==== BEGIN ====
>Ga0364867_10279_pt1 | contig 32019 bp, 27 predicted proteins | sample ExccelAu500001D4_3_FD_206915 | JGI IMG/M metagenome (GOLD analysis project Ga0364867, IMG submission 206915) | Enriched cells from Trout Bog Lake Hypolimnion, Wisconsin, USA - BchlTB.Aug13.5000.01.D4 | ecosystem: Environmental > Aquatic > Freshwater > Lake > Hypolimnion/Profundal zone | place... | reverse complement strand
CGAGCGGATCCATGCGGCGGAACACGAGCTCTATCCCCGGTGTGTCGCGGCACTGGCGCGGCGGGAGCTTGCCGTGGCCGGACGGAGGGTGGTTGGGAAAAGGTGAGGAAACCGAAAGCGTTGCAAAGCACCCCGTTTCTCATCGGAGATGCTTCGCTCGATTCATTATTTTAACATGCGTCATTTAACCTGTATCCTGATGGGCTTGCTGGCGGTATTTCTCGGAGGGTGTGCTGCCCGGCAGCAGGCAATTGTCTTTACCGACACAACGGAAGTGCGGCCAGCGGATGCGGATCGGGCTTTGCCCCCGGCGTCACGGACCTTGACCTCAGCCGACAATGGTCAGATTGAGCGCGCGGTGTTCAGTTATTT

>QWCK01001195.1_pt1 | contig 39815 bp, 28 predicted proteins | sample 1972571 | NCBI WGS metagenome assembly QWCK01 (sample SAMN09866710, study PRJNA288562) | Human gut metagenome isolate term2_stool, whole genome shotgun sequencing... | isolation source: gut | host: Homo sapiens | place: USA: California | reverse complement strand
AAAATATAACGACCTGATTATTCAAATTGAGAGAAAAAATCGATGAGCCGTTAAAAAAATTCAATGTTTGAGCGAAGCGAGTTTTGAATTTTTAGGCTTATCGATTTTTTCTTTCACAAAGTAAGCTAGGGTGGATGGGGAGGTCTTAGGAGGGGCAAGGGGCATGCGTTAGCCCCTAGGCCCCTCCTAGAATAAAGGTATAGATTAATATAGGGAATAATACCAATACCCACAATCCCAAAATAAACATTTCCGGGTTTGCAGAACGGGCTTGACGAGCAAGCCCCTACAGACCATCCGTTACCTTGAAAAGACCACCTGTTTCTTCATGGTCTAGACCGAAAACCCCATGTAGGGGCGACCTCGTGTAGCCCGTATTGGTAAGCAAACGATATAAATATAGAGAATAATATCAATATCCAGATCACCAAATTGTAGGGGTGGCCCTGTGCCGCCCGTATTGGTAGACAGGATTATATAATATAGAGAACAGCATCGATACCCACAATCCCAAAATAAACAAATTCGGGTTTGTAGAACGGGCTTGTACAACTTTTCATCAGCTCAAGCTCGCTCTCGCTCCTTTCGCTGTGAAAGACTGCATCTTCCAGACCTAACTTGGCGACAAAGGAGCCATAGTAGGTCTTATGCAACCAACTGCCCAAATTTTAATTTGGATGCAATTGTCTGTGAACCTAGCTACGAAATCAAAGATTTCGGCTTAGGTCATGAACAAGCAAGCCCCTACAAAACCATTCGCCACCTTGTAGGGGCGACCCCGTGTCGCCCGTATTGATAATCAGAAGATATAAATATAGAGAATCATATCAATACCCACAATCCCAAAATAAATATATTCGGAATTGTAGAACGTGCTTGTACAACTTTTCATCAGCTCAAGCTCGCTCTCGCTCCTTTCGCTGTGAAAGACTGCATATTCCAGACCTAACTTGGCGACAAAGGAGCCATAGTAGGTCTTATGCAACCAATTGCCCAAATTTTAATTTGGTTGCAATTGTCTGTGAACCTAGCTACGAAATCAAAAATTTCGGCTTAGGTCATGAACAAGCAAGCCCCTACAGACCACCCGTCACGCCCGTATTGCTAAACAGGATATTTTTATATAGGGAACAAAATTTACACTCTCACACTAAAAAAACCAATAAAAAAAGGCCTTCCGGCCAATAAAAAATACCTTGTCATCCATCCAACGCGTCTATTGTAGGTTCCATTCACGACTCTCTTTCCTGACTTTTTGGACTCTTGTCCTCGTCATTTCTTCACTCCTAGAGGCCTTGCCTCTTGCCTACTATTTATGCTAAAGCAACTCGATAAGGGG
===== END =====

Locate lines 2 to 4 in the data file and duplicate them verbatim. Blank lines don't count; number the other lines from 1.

CGAGCGGATCCATGCGGCGGAACACGAGCTCTATCCCCGGTGTGTCGCGGCACTGGCGCGGCGGGAGCTTGCCGTGGCCGGACGGAGGGTGGTTGGGAAAAGGTGAGGAAACCGAAAGCGTTGCAAAGCACCCCGTTTCTCATCGGAGATGCTTCGCTCGATTCATTATTTTAACATGCGTCATTTAACCTGTATCCTGATGGGCTTGCTGGCGGTATTTCTCGGAGGGTGTGCTGCCCGGCAGCAGGCAATTGTCTTTACCGACACAACGGAAGTGCGGCCAGCGGATGCGGATCGGGCTTTGCCCCCGGCGTCACGGACCTTGACCTCAGCCGACAATGGTCAGATTGAGCGCGCGGTGTTCAGTTATTT

>QWCK01001195.1_pt1 | contig 39815 bp, 28 predicted proteins | sample 1972571 | NCBI WGS metagenome assembly QWCK01 (sample SAMN09866710, study PRJNA288562) | Human gut metagenome isolate term2_stool, whole genome shotgun sequencing... | isolation source: gut | host: Homo sapiens | place: USA: California | reverse complement strand
AAAATATAACGACCTGATTATTCAAATTGAGAGAAAAAATCGATGAGCCGTTAAAAAAATTCAATGTTTGAGCGAAGCGAGTTTTGAATTTTTAGGCTTATCGATTTTTTCTTTCACAAAGTAAGCTAGGGTGGATGGGGAGGTCTTAGGAGGGGCAAGGGGCATGCGTTAGCCCCTAGGCCCCTCCTAGAATAAAGGTATAGATTAATATAGGGAATAATACCAATACCCACAATCCCAAAATAAACATTTCCGGGTTTGCAGAACGGGCTTGACGAGCAAGCCCCTACAGACCATCCGTTACCTTGAAAAGACCACCTGTTTCTTCATGGTCTAGACCGAAAACCCCATGTAGGGGCGACCTCGTGTAGCCCGTATTGGTAAGCAAACGATATAAATATAGAGAATAATATCAATATCCAGATCACCAAATTGTAGGGGTGGCCCTGTGCCGCCCGTATTGGTAGACAGGATTATATAATATAGAGAACAGCATCGATACCCACAATCCCAAAATAAACAAATTCGGGTTTGTAGAACGGGCTTGTACAACTTTTCATCAGCTCAAGCTCGCTCTCGCTCCTTTCGCTGTGAAAGACTGCATCTTCCAGACCTAACTTGGCGACAAAGGAGCCATAGTAGGTCTTATGCAACCAACTGCCCAAATTTTAATTTGGATGCAATTGTCTGTGAACCTAGCTACGAAATCAAAGATTTCGGCTTAGGTCATGAACAAGCAAGCCCCTACAAAACCATTCGCCACCTTGTAGGGGCGACCCCGTGTCGCCCGTATTGATAATCAGAAGATATAAATATAGAGAATCATATCAATACCCACAATCCCAAAATAAATATATTCGGAATTGTAGAACGTGCTTGTACAACTTTTCATCAGCTCAAGCTCGCTCTCGCTCCTTTCGCTGTGAAAGACTGCATATTCCAGACCTAACTTGGCGACAAAGGAGCCATAGTAGGTCTTATGCAACCAATTGCCCAAATTTTAATTTGGTTGCAATTGTCTGTGAACCTAGCTACGAAATCAAAAATTTCGGCTTAGGTCATGAACAAGCAAGCCCCTACAGACCACCCGTCACGCCCGTATTGCTAAACAGGATATTTTTATATAGGGAACAAAATTTACACTCTCACACTAAAAAAACCAATAAAAAAAGGCCTTCCGGCCAATAAAAAATACCTTGTCATCCATCCAACGCGTCTATTGTAGGTTCCATTCACGACTCTCTTTCCTGACTTTTTGGACTCTTGTCCTCGTCATTTCTTCACTCCTAGAGGCCTTGCCTCTTGCCTACTATTTATGCTAAAGCAACTCGATAAGGGG